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The Fall of Troy (book 1 - 6)   

Longer mid mortal men or Argive steeds
Bearing a burden of consuming grief;
But fain were they to soar through air, afar
From wretched men, over the Ocean's streams,
Over the Sea-queen's caverns, unto where
Divine Podarge bare that storm-foot twain
Begotten of the West-wind clarion-voiced
Yea, and they had accomplished their desire,
But the Gods' purpose held them back, until
From Scyros' isle Achilles' fleetfoot son
Should come. Him waited they to welcome, when
He came unto the war-host; for the Fates,
Daughters of holy Chaos, at their birth
Had spun the life-threads of those deathless foals,
Even to serve Poseidon first, and next
Peleus the dauntless king, Achilles then
The invincible, and, after these, the fourth,
The mighty-hearted Neoptolemus,
Whom after death to the Elysian Plain
They were to bear, unto the Blessed Land,
By Zeus' decree. For which cause, though their hearts
Were pierced with bitter anguish, they abode
Still by the ships, with spirits sorrowing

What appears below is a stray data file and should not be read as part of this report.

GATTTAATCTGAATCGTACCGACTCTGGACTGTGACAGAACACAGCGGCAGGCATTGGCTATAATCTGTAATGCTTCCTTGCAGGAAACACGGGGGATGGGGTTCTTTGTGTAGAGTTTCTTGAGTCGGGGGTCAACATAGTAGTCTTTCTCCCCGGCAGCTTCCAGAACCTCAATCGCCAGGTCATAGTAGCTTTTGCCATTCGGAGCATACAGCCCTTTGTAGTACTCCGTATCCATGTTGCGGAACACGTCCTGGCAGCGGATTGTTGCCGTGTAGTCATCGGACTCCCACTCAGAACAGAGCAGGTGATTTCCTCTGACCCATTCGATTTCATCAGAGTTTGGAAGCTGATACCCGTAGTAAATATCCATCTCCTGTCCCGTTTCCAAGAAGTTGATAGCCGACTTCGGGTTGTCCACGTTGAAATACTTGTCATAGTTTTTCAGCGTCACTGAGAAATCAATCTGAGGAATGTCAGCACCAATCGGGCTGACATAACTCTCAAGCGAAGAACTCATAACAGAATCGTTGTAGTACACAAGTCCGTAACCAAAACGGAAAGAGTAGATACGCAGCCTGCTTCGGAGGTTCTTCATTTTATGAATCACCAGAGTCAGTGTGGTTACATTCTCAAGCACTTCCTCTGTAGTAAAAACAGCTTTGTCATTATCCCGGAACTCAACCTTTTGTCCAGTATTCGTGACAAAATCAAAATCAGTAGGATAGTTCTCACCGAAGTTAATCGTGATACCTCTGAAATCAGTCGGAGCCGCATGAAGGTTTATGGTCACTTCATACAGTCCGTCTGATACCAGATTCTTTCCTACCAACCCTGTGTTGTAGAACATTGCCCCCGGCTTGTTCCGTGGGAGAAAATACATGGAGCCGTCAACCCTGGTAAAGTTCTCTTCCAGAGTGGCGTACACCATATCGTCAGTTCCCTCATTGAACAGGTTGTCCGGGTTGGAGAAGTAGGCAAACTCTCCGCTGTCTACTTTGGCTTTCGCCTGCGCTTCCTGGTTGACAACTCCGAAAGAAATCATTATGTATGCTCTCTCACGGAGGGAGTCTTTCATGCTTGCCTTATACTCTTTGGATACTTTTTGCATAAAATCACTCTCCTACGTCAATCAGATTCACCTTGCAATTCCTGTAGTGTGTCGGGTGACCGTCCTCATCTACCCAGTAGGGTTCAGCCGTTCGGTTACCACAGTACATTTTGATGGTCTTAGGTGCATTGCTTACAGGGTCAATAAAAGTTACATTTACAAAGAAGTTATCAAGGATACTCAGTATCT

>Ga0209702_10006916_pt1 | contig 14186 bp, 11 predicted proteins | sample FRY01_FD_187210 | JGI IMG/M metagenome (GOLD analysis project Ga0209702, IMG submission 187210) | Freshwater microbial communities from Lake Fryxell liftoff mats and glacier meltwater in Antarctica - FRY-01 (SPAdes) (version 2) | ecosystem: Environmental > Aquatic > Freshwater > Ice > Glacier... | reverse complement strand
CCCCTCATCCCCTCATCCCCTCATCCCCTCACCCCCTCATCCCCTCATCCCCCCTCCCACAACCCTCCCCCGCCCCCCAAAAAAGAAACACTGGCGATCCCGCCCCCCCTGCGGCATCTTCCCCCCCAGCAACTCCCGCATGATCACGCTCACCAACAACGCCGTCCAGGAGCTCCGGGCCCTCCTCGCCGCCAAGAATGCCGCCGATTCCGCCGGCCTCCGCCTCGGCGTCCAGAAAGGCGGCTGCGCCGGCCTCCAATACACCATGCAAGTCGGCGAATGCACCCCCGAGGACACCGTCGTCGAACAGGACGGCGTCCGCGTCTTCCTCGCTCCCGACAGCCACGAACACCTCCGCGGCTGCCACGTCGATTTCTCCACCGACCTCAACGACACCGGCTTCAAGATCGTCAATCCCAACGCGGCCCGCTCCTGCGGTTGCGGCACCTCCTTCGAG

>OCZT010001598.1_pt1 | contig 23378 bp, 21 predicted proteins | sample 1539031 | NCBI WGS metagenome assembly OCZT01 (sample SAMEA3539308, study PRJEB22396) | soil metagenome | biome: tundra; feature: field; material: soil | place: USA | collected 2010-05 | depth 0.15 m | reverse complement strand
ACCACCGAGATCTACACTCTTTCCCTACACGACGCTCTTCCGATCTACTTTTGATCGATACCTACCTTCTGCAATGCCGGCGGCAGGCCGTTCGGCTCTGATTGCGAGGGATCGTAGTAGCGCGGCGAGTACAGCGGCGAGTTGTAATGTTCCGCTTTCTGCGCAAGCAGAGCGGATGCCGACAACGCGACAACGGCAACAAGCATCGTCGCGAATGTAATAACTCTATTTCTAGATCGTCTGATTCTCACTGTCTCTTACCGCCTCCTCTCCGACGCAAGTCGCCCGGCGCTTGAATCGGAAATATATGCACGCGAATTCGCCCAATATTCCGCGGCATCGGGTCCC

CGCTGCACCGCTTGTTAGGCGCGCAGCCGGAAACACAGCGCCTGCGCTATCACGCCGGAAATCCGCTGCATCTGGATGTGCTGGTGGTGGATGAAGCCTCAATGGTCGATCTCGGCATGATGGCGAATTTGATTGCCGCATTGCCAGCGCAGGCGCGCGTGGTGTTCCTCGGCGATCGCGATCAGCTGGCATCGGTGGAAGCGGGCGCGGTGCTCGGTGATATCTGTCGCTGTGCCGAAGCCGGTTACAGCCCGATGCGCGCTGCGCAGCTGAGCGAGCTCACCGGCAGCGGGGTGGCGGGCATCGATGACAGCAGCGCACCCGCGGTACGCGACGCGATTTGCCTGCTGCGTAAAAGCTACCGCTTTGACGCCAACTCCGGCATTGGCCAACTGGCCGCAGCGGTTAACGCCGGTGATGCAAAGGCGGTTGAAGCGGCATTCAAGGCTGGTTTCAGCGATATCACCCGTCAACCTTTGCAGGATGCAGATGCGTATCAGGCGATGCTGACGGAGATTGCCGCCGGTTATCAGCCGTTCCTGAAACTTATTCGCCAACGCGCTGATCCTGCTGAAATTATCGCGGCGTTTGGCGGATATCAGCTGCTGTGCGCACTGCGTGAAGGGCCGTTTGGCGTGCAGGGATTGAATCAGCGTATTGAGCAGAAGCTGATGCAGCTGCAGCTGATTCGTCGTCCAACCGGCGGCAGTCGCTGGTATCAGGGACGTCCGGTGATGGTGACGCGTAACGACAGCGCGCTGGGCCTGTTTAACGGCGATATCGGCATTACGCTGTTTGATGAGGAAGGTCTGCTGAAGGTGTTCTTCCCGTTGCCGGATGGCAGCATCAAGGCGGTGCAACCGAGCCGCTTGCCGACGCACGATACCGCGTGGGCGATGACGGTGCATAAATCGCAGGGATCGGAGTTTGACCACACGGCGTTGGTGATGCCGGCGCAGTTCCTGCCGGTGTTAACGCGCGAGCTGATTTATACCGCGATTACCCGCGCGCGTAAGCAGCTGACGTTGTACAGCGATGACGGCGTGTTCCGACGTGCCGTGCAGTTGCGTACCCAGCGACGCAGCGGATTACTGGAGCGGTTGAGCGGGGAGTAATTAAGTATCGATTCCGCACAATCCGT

For their old lord, and yearning for the new.

Then from the surge of heavy-plunging seas
Rose the Earth-shaker. No man saw his feet
Pace up the strand, but suddenly he stood
Beside the Nereid Goddesses, and spake
To Thetis, yet for Achilles bowed with grief:
"Refrain from endless mourning for thy son.
Not with the dead shall he abide, but dwell
With Gods, as doth the might of Herakles,
And Dionysus ever fair. Not him
Dread doom shall prison in darkness evermore,
Nor Hades keep him. To the light of Zeus
Soon shall he rise; and I will give to him
A holy island for my gift: it lies
Within the Euxine Sea: there evermore
A God thy son shall be. The tribes that dwell
Around shall as mine own self honour him
With incense and with steam of sacrifice.
Hush thy laments, vex not thine heart with grief."

Then like a wind-breath had he passed away
Over the sea, when that consoling word
Was spoken; and a little in her breast
Revived the spirit of Thetis: and the God
Brought this to pass thereafter. All the host
Moved moaning thence, and came unto the ships
That brought them o'er from Hellas. Then returned
To Helicon the Muses: 'neath the sea,
Wailing the dear dead, Nereus' Daughters sank,


How in the Funeral Games of Achilles heroes contended.

Nor did the hapless Trojans leave unwept
The warrior-king Hippolochus' hero-son,
But laid, in front of the Dardanian gate,

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